Janice Dickinson, (age 56) one of the 1st supermodels of the late 1970's early 1980's. You see a striking loss of volume of the face with sun-damage related changes to the skin. She's also had a number of well-publicized issues with substance abuse and depression which are known factors in early facial aging. Animation lines and fine wrinkles around the eyelid and mouth become more prominent.

Twiggy (age 62) the waif-like icon of mid 1960's swinging London fashion scene. Twiggy demonstrates the fact that it's hard to grow old when you're frozen in time in pop culture as the "It" girl of 1966. Her interval photos demonstrate all the changes you see from volume loss, sun damage with discoloration, and a gradual change of the heart-shaped "Ogee" curve of the youthful face and cheek to a flattened and round shape.

The women in the story are still striking, but do show some exaggerated changes of the aging face that we see in consultation in the office frequently. The single biggest things you can do to slow down facial aging are common sense steps like to avoid sun, not smoke, and maintain a steady weight and diet.


Thursday, September 01, 2011

Victory for Common Sense: FDA drops MRI suggestion for patients with silicone implants

BREAKING NEWS: A fairly significant announcement by the USFDA was in the paper today re. silicone gel breast implants (see NYT summary here). Based on testimony and evidence presented, the FDA has finally agreed that the suggestion that patients need routine MRI screening of their implants is no longer one they support. This is bringing the United States into line with the rest of the world on being more pragmatic on the issue and reserving workup for symptomatic patients only.  Recent papers in the surgery literature have been reporting that MRI has been associated with overestimation of rupture rates, particularly when applied to asymptomatic patients. The panel also concluded that no new evidence has been presented to change prior determinations that silicone implants are not causally linked to any known systemic illness.


Sunday, August 28, 2011

Groupon's model may be both bad business and illegle for cosmetic medical services

The use of social media services like Facebook and Twitter to promote your medical practice on the web has become common in recent years. For today's potential patients, if you don't have a web footprint then you might as well be invisible. A new wrinkle on this has been causing some concern that it might be both illegal and unethical when applied to medical services like laser hair removal, BOTOX injections, and other goods and services.

Services like Groupon offer heavily discounted goods and services to people who buy the "deal of the day" through Groupon. They then collect the money and keep a large percentage of the fee, passing the rest to the merchant. Groupon’s first daily deal in October 2008 was famously a half-price deal for a pizza restaurant located in its office building in Chicago. From that event, the service has exploded. This is now a big business, with such "deal of the day" businesses projected to exceed $6 billion in sales by 2015.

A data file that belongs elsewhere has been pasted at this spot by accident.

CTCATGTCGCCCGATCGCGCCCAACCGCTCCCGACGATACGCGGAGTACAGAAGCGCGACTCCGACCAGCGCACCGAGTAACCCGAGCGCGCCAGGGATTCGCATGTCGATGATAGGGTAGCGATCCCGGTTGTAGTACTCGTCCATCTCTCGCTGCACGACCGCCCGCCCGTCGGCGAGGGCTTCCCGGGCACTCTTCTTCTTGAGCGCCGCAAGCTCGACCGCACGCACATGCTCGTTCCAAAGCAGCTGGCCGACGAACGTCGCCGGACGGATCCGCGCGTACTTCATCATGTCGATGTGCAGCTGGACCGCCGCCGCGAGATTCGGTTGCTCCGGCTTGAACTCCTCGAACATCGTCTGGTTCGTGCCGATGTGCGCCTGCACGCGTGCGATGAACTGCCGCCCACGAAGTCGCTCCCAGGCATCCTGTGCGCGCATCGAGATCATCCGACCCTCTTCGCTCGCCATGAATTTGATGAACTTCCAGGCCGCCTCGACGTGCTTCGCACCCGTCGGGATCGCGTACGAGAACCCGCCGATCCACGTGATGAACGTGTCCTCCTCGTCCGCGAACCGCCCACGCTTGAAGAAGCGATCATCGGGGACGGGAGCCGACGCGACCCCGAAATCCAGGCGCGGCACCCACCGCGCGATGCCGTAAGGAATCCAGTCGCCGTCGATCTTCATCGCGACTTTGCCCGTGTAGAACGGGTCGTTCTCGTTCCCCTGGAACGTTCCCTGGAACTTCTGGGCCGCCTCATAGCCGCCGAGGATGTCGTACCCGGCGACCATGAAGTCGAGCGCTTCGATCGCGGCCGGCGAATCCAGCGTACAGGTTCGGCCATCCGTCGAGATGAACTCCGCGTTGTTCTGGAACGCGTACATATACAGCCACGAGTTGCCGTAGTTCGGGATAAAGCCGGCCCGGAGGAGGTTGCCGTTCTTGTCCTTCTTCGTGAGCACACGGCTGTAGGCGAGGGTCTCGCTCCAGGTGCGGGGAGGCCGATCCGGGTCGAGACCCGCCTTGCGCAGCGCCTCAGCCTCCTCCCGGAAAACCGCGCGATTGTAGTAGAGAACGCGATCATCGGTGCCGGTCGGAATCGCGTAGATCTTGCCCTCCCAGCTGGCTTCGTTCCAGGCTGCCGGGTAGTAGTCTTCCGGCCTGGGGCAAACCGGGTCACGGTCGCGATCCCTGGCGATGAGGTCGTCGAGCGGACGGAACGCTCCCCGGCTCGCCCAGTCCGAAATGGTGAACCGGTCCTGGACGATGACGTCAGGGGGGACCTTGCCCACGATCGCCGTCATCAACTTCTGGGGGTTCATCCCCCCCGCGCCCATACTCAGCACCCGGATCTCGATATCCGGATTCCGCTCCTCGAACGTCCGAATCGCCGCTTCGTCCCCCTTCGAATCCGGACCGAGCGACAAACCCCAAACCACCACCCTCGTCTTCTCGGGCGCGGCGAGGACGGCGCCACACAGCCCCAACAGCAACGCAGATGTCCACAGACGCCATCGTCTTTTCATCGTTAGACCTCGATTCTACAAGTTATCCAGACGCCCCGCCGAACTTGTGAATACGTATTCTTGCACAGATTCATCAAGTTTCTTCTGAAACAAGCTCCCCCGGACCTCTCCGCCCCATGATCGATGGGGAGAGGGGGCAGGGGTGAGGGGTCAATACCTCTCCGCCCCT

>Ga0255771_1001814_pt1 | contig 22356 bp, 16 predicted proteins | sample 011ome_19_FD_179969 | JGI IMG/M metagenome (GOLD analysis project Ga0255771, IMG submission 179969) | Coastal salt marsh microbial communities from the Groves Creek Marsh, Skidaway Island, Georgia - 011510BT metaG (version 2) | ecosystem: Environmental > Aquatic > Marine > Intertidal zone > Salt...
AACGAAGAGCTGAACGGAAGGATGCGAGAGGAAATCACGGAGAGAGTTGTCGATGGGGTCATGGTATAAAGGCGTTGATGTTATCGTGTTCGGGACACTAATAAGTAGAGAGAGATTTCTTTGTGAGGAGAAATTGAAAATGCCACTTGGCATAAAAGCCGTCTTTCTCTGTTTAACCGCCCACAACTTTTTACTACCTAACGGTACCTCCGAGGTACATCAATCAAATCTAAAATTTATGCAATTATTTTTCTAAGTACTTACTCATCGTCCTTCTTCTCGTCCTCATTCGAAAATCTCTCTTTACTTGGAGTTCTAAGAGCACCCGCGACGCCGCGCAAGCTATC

Is this good for anyone other then the principals of Groupon and the like? I don't think so. Like many of the so called "innovators" of silicone valley and the web (ie. Facebook), most ideas you see bubbling up merely seek to skim money off the top of transactions rather then creating a product of any kind of value. It's a giant long con that would seem to be creating another internet bubble for shareholders and investors in these companies.

Expect to see more signs like this from small businesses:

A blog post I found from earlier this year (see here) crystalizes the problem for Groupon noting,
"many businesses will still make the mistake of overestimating the value of the customers they are likely to get from them. The proportion of customers procured from Groupon who are likely to make a return visit/repeat purchase may be dramatically lower than average meaning that, especially when you also factor in the significant cut of the revenue that the retailers have to pay to Groupon, they could actually make a significant loss on the deal. It’s the same logic which has led many online retailers to shun voucher code sites which they see as catering only to bargain hunters as opposed to potentially loyal customers."

You're hearing more and more horror stories from merchants who are not realizing how insane participating with such budiness models is, particularly at the levels of revenue Groupon is skimming from them. In aesthetic medicine, we see more and more of such deals from Botox and laser treatments for hair removal, skin tightening, and body contouring. I see these offers and am boggled at what these clinics and spas are thinking. You cannot stay in business offering services for less then cost, and it is clear that patients who shop through Groupon will always be price shoppers rather then repeat clients. I recently saw a dermatologist lose almost $5000 on a special they did on one of these services not realizing how much they were actually promising to deliver after their cost of the Botox (which is almost $600/bottle).